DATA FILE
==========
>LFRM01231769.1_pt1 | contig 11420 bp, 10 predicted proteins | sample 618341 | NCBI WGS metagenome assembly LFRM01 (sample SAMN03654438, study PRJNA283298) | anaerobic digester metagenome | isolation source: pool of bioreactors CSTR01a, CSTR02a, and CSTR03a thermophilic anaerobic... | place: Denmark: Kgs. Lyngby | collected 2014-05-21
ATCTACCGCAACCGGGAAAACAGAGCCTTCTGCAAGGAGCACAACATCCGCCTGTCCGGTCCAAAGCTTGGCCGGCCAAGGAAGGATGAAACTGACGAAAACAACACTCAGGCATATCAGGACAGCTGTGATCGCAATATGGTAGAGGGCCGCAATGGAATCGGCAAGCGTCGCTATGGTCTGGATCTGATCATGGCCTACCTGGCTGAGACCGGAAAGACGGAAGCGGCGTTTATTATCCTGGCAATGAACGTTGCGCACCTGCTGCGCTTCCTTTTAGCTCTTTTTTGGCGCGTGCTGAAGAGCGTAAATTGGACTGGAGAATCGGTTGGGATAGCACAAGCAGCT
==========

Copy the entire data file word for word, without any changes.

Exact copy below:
>LFRM01231769.1_pt1 | contig 11420 bp, 10 predicted proteins | sample 618341 | NCBI WGS metagenome assembly LFRM01 (sample SAMN03654438, study PRJNA283298) | anaerobic digester metagenome | isolation source: pool of bioreactors CSTR01a, CSTR02a, and CSTR03a thermophilic anaerobic... | place: Denmark: Kgs. Lyngby | collected 2014-05-21
ATCTACCGCAACCGGGAAAACAGAGCCTTCTGCAAGGAGCACAACATCCGCCTGTCCGGTCCAAAGCTTGGCCGGCCAAGGAAGGATGAAACTGACGAAAACAACACTCAGGCATATCAGGACAGCTGTGATCGCAATATGGTAGAGGGCCGCAATGGAATCGGCAAGCGTCGCTATGGTCTGGATCTGATCATGGCCTACCTGGCTGAGACCGGAAAGACGGAAGCGGCGTTTATTATCCTGGCAATGAACGTTGCGCACCTGCTGCGCTTCCTTTTAGCTCTTTTTTGGCGCGTGCTGAAGAGCGTAAATTGGACTGGAGAATCGGTTGGGATAGCACAAGCAGCT